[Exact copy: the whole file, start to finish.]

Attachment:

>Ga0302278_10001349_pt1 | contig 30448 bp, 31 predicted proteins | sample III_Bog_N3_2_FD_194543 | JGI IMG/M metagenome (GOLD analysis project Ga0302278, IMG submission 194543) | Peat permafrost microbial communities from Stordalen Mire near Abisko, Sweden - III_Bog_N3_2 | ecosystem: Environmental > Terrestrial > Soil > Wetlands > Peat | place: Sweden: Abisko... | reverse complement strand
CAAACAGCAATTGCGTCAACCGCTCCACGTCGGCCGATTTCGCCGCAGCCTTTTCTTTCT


>Ga0302278_10001349_pt1 | contig 30448 bp, 31 predicted proteins | sample III_Bog_N3_2_FD_194543 | JGI IMG/M metagenome (GOLD analysis project Ga0302278, IMG submission 194543) | Peat permafrost microbial communities from Stordalen Mire near Abisko, Sweden - III_Bog_N3_2 | ecosystem: Environmental > Terrestrial > Soil > Wetlands > Peat | place: Sweden: Abisko... | reverse complement strand
CAAACAGCAATTGCGTCAACCGCTCCACGTCGGCCGATTTCGCCGCAGCCTTTTCTTTCT